You could work on a song for years, and eventually, you understand that it is never going to come out. It is as if the weather decides, and you have to be okay with that. Sometimes I feel that as musicians, we are just tools to express connections to internal concepts and I think you could arrive at that connection in many different ways. It could be music; it could be meditation. 

We just try to be open to potential energies, wherever those energies might come from. Honestly, I have no idea how to describe it. It’s very, very magical, and it’s still an enigma, but once we start talking the same language playing together, it’s very peaceful and gratifying. 

I feel that, conversely, physical space has a significant impact on your ability to make this placeless, dreamy music.

The studio, for example, was an old cork factory in the beginning, and it belonged to Sam Herman, who was a British painter living in Mallorca. He built a studio for painting there, but when we got to it, the place was kind of ruined. Still, there were a lot of open spaces and a lot of big stone walls. It was very powerful. It was the strangest place that I ever lived, and I think lots of spirits were living there too.

Is there anything on Gallery Love that you feel comes directly from that space?

It gave us a lot of space for contemplation. You could spend hours just being outside, listening to the birds and the small river that was close to the house, it was really pretty idyllic. There are also a lot of field recordings on the album, from the house. At some point, I started to think that the house was just… using us in some way, maybe as a way of expressing itself.  

The house was big, but we didn’t have much space for rest, and when we finished working at night we would put the couch on the floor, and we would try to sleep. We couldn’t really rest during the day either and after a while you started to feel that time was passing in a different way there. It was pretty weird. You can hear that in the album I think, it was as if we were on a different plane somehow, I don’t know.

Reverb is a predominant feature in your music. Is that also a reflection on space?

Actually, it is more about nature. We are living on an island, and we are from an island, and the reverb sound is an aquatic thing, it is like the sound in a cave by the sea. It is something that we can experience in our surroundings every day. When I’m there, I’m more connected with nature, and the sounds are really connected with that too. Nature is an inevitable influence for us, and all the music we listen to also has this kind of atmosphere.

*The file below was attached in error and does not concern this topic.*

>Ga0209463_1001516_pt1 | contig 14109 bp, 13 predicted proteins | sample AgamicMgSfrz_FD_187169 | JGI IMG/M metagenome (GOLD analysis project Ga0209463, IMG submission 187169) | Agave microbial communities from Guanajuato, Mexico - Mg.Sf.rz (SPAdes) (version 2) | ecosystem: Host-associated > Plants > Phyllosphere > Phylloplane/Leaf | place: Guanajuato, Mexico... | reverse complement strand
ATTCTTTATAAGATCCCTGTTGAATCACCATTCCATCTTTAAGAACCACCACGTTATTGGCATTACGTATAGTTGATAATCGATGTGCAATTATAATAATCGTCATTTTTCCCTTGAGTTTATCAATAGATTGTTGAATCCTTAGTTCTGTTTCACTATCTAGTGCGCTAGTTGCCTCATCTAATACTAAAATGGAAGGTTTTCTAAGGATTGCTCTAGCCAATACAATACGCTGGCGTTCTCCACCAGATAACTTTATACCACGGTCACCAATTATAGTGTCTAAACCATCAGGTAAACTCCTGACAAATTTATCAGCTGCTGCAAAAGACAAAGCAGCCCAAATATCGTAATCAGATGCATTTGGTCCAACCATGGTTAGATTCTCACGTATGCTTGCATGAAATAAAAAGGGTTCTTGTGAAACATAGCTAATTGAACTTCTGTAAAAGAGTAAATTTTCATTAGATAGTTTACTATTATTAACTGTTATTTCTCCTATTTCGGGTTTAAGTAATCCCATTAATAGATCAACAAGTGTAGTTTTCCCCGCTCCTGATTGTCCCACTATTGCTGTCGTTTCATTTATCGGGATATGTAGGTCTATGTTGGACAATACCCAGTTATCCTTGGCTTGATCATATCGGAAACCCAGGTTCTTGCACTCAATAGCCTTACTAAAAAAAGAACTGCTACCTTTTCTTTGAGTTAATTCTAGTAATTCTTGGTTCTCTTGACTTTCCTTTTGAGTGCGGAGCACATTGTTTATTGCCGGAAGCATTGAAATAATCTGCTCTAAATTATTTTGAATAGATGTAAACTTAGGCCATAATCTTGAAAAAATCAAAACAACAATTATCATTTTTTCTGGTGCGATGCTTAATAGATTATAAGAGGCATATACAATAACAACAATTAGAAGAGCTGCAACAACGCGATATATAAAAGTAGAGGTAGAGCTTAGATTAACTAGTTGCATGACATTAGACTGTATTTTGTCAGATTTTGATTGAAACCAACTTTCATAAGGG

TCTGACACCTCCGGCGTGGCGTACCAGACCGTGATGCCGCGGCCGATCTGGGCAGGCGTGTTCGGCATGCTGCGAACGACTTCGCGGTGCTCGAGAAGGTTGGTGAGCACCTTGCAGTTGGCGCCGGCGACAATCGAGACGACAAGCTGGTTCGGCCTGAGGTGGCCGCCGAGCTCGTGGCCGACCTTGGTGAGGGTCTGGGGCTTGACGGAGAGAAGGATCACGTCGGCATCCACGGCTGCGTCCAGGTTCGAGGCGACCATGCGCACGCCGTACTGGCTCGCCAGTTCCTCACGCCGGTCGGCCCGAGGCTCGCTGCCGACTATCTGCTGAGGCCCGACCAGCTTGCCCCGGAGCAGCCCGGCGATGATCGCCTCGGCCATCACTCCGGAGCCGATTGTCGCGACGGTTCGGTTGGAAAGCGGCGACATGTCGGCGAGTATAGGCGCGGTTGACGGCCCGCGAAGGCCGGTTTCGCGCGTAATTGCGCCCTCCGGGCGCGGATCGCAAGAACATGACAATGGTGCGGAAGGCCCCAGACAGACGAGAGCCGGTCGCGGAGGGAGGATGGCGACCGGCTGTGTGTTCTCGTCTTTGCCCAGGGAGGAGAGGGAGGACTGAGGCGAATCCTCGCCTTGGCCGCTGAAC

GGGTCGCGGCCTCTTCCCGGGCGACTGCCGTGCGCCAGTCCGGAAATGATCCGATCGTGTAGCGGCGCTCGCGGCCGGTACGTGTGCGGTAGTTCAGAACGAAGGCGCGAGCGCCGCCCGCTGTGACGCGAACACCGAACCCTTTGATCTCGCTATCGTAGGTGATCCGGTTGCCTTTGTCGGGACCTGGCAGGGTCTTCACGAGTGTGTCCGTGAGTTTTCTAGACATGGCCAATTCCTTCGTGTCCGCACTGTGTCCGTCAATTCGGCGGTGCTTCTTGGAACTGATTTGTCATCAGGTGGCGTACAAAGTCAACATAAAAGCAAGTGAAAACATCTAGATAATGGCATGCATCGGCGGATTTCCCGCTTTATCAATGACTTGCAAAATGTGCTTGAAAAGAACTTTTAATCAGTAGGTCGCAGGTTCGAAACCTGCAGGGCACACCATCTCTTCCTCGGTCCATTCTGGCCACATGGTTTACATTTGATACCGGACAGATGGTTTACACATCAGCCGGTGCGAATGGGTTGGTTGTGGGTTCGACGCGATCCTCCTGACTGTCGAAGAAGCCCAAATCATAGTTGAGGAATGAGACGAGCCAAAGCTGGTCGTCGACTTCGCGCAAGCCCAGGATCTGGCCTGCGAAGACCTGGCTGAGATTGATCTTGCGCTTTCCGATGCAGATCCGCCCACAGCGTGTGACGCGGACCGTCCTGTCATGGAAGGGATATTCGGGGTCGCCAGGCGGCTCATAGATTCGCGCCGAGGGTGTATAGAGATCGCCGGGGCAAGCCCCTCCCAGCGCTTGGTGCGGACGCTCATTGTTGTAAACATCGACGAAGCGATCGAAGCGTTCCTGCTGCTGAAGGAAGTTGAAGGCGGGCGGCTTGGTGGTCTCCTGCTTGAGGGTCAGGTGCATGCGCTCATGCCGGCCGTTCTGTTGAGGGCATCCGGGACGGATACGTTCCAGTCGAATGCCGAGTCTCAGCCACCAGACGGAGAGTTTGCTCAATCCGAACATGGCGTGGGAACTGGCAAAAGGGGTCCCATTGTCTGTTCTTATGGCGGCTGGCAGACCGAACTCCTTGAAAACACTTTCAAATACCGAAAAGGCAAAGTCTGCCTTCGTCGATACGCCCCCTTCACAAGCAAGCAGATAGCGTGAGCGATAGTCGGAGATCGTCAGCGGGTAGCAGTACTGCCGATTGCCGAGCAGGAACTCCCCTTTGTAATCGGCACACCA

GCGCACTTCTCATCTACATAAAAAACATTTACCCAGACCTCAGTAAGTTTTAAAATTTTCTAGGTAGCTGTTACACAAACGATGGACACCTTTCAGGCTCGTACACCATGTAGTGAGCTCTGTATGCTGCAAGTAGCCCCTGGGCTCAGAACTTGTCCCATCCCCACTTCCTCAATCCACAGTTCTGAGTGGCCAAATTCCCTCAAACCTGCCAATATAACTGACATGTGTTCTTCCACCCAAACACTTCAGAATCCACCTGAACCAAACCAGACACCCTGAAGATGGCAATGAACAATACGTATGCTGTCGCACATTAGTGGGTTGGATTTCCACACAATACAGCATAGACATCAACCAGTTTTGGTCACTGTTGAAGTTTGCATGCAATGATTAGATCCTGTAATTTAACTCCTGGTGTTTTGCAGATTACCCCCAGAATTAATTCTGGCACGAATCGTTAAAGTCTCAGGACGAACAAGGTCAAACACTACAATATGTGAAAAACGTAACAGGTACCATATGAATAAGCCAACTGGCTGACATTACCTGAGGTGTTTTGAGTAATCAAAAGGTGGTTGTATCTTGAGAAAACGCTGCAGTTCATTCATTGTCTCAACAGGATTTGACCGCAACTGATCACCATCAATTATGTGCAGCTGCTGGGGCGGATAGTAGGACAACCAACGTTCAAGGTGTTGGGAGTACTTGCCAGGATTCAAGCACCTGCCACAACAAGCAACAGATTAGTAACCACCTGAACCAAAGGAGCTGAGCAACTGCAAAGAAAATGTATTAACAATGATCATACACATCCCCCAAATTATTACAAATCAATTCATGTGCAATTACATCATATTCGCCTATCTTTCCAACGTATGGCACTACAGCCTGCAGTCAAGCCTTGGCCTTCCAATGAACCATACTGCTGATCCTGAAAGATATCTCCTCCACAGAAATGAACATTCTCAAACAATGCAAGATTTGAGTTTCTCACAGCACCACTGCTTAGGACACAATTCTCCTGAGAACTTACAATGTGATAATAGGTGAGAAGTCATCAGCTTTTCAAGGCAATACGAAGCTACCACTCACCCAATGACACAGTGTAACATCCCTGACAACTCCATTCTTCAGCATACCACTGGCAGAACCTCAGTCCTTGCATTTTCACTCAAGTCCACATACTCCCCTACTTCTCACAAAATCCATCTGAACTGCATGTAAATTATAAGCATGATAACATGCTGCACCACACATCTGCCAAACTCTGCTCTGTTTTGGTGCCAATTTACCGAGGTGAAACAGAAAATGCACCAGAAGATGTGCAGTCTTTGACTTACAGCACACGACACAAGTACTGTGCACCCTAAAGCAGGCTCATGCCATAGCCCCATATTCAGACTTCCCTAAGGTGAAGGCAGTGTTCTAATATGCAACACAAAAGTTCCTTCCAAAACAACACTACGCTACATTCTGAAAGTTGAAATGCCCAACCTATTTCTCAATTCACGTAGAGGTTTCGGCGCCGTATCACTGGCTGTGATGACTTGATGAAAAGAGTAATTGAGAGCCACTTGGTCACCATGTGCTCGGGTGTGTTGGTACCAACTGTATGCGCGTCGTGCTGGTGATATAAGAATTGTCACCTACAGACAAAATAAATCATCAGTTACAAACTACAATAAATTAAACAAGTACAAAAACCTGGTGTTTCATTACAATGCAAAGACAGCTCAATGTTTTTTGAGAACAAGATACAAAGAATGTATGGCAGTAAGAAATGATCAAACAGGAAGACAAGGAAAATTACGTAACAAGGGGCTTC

A lot of people would consider Oso Leone to be “headphone music”. You produce the kind of atmospheres that you want to immerse yourself in to enter a different headspace. How does that translate itself to a live show?

There are a lot of different ways to listen to music. You can have different experiences when you hear the piece in different situations; maybe you are with people, perhaps you’re alone. You know, if you put our album on a big sound system at a loud level, it is a totally different experience to hearing it on headphones.

With the live show, it’s very different. It’s about dynamics. You can build tension or you can bring down as you need. We have a fairly specific set up that we have created for live shows where we have the control to expand, shorten, or mix the songs. It’s kind of like a big mixtape that we can manipulate in a very plastic way.

Does playing live change your relationship with your music?

It’s a new feeling for sure. Usually, we like to play new songs and songs that we are just developing. Obviously, right now, we are playing a lot of Gallery Love songs, and a lot of new pieces that aren’t quite finished. The live shows actually help a lot because we can take more risks and the audience’s energy helps us to understand its best form in a live situation. 

Oso Leone | Gretchen, Kreuzberg. Dec 11, 21:00.